Tuesday, January 29, 2008

Nashi is not ours anymore

The pro-Putin youth movement Nashi is to be dissolved as a national organisation, Russian daily newspaper Kommersant reports. The decision comes after prolonged Kremlin dissatisfaction with Nashi's increasing radicalisation and extremist tendencies as a mass movement.

As previously reported, sentiments have been rising in Moscow that Nashi has outlived its purpose after the December 2007 parliamentary elections. With increasing concern that the radicalisation of the organisation has given it a life of its own - beyond blind allegiance to the Kremlin - fear of what a loss of control over the movement might mean has probably resulted in the decision to disband the movement. In what appears almost as a Russian equivalent to the night of the long knives, the national organisation is dissolved along with all but five of its regional units.

What is interesting is also what the Kremlin chooses to keep on to in Nashi's organisation. Except the five loyal regional units, the rest of the movement's members are referred to participate in the national projects of the organisation. This is in line with how the Putin plan is devised to change and develop Russia. The step from mass movements to mass projects is logical, as mobilisation now has to turn from populism to product. Thus, Nashi's emphasis on demonstrations and picketeering is yesterday's story in Russia. Now all energy must be used to modernise the country in line with the next step of Putinism.

What is surprising with this move is not per se that Nashi is disbanded. Instead, it is the evident confidence and security that the Putinist regime obviously feels even before the March presidential elections. There is no longer any need for a mass movement to take to the streets in defence of power - no need to root out the "extremists" of the non-system opposition of Another Russia. The national projects lie ahead in the guise of "sovereign democracy" to fulfill Putin's legacy. In the eyes of the Kremlin, Nashi is not ours anymore.

This signifies both arrogance and ignorance to the severe problems that may be facing Russia in years to come. With inflation rising and facing an international economic downturn, it is a fight against time to diversify Russian economy and turn it away from its dependence on energy exports, before the momentum of change is lost. We have seen the consequences of falling oil prices before in 1986 and 1998. As global macroeconomic indicators are now turning downwards, Russia can no longer rely on a constant high demand for oil. This would go beyond arrogance and ignorance. It would be outright foolish. Still, Moscow treads on along the pre-determined road to realising the expansionist economic policies of the Putin plan, despite facts pointing to the soundness of the opposite.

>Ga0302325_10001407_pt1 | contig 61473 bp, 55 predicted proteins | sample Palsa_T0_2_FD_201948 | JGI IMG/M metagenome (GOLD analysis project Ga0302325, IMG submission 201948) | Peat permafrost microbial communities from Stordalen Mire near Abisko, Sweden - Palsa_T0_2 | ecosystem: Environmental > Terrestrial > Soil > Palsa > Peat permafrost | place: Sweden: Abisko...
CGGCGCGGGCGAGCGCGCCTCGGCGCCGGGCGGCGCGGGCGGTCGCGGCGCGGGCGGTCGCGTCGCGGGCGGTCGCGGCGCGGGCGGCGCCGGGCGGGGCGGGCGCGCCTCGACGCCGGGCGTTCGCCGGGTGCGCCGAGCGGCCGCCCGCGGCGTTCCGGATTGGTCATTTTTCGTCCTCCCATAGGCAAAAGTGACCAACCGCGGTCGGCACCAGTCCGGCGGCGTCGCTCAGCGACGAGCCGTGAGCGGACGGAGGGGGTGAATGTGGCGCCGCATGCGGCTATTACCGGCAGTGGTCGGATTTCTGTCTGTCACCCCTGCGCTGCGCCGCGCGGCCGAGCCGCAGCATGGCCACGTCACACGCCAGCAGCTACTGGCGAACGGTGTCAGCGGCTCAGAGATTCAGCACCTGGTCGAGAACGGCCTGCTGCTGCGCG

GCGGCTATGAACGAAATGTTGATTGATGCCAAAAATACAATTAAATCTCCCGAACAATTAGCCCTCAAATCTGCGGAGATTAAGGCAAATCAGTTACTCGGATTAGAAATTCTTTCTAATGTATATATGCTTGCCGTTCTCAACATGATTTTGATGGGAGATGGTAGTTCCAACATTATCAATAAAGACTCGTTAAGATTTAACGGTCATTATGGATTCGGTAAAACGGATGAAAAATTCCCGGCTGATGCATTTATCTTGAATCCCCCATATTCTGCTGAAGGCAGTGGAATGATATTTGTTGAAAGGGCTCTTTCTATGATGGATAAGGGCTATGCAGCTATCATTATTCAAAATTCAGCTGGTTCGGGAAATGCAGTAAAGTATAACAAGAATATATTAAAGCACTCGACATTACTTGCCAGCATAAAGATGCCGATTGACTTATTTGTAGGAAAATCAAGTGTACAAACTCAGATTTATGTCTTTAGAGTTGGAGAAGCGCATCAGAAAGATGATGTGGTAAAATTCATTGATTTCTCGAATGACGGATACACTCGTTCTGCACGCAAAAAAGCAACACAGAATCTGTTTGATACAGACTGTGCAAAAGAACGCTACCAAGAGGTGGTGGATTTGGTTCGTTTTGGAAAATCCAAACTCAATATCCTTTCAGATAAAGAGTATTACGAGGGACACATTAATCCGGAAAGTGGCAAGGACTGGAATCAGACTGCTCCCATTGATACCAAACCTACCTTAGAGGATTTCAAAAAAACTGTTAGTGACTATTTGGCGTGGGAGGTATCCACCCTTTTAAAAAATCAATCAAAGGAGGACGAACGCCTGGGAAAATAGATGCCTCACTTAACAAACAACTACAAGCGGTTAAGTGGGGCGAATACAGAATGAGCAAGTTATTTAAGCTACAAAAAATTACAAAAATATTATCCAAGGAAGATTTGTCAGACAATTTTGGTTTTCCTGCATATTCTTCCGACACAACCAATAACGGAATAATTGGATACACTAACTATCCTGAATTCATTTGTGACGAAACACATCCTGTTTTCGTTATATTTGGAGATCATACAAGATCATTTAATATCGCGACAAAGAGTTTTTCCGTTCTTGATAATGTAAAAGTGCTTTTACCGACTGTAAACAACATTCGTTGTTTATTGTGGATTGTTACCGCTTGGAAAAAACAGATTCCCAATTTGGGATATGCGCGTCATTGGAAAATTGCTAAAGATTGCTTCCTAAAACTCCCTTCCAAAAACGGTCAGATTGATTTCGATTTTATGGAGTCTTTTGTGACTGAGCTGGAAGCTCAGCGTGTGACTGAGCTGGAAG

To rid oneself of such an instrument of political stability as Nashi in face of future potential middle-class discontent might prove unwise in the long run. One should remember that it is the middle-class that has something to lose from the consequences of irresponsible policies. It is they that might take to the streets in disappointment of gross government failure to deliver on its promises. Then neither laws or brute force will be enough, and without Nashi to defend the regime, it might well meet with an unexpected destiny. Such a scenario is not as far-fetched as might be considered, as the price Russia has had to pay for Putin's political stability is stagnation in most walks of life and society. This, however, the Kremlin fails to see, as it is too busy maintainting the status quo of Russian politics and economy.

2 comments:

andyk said...

I don't think that Russia's stability is so "unstable". The economy is more diversified already. For example, there was no service sector in 1986 at all, and it was much smaller in 1998 than now. Russia is a net grain exporter for the first time since... the 60s I suppose. They have massive currency reserves and little public debt. The government makes a lot of promises, but in reality is spending very little.

Anyway, if the news are indeed true, good riddance. You might find this worth a laugh:

http://bestpics.ru/full/88a84dd604ec1fe39a7b3e466e350487.jpg

Vilhelm Konnander said...

Dear Andyk,

Stability is a rising indicator together with GDP-growth. Concerning most other areas where Putin wants to make headway, development has turned negative since 2003. Government is becoming less effective and it seems that Russia has entered a phase of stagnation.

A contrary argument is that the downturn may be explained as an effect of reform, but in this case it seems like a dubious explanation.

As for economy, it is true that the state has great reserves. However, things like capitalisation within the financial sector is low, making the economy sensitive to macroeconomic shocks. Just remember 1998.

It is also interesting that you point out how the economy has diversified and the service sector has grown. This means that the amount of people that has something to lose from irresponsible policies has grown. It is also these groups - the middle class - that the Putin plan appeals to. If government policy would result in bribing the middle class for continued political stability, the effect might be growing inflation and renewed economic crisis.

That is the one factor which may turn people to the streets in defence of what they have earnt in recent years. So, one should not let first impressions last, but take a closer look at the picture to realise that things do not look as good as they seem.

Yours,

Vilhelm